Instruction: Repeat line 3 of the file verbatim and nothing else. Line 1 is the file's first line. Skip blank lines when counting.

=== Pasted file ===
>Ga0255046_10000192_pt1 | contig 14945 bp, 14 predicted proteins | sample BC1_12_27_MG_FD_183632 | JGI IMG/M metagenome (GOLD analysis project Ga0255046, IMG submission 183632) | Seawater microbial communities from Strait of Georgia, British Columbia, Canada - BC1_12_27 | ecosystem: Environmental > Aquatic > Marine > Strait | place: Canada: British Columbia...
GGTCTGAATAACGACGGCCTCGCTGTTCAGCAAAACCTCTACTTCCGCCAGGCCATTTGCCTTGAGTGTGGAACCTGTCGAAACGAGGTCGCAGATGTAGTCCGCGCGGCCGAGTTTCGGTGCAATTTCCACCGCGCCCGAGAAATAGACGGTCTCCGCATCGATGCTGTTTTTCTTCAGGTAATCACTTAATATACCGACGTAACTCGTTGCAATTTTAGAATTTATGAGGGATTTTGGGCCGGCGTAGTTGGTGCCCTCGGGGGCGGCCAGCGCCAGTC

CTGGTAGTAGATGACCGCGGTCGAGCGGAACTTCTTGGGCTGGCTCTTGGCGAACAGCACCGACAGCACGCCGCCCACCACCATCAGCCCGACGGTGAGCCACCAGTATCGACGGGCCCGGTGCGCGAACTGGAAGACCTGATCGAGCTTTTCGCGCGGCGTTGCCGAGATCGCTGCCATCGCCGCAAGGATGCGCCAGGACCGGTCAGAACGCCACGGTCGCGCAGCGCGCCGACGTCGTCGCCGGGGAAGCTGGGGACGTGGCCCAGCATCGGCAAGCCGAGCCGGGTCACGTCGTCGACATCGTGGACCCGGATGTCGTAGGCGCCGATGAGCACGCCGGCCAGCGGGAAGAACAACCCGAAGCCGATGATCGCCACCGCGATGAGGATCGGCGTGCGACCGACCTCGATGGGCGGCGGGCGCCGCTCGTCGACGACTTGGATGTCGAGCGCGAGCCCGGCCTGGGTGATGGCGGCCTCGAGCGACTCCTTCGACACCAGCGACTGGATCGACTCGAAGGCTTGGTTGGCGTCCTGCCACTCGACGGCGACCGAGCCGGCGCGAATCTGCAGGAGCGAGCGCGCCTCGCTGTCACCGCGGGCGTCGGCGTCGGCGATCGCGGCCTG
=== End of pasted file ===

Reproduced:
CTGGTAGTAGATGACCGCGGTCGAGCGGAACTTCTTGGGCTGGCTCTTGGCGAACAGCACCGACAGCACGCCGCCCACCACCATCAGCCCGACGGTGAGCCACCAGTATCGACGGGCCCGGTGCGCGAACTGGAAGACCTGATCGAGCTTTTCGCGCGGCGTTGCCGAGATCGCTGCCATCGCCGCAAGGATGCGCCAGGACCGGTCAGAACGCCACGGTCGCGCAGCGCGCCGACGTCGTCGCCGGGGAAGCTGGGGACGTGGCCCAGCATCGGCAAGCCGAGCCGGGTCACGTCGTCGACATCGTGGACCCGGATGTCGTAGGCGCCGATGAGCACGCCGGCCAGCGGGAAGAACAACCCGAAGCCGATGATCGCCACCGCGATGAGGATCGGCGTGCGACCGACCTCGATGGGCGGCGGGCGCCGCTCGTCGACGACTTGGATGTCGAGCGCGAGCCCGGCCTGGGTGATGGCGGCCTCGAGCGACTCCTTCGACACCAGCGACTGGATCGACTCGAAGGCTTGGTTGGCGTCCTGCCACTCGACGGCGACCGAGCCGGCGCGAATCTGCAGGAGCGAGCGCGCCTCGCTGTCACCGCGGGCGTCGGCGTCGGCGATCGCGGCCTG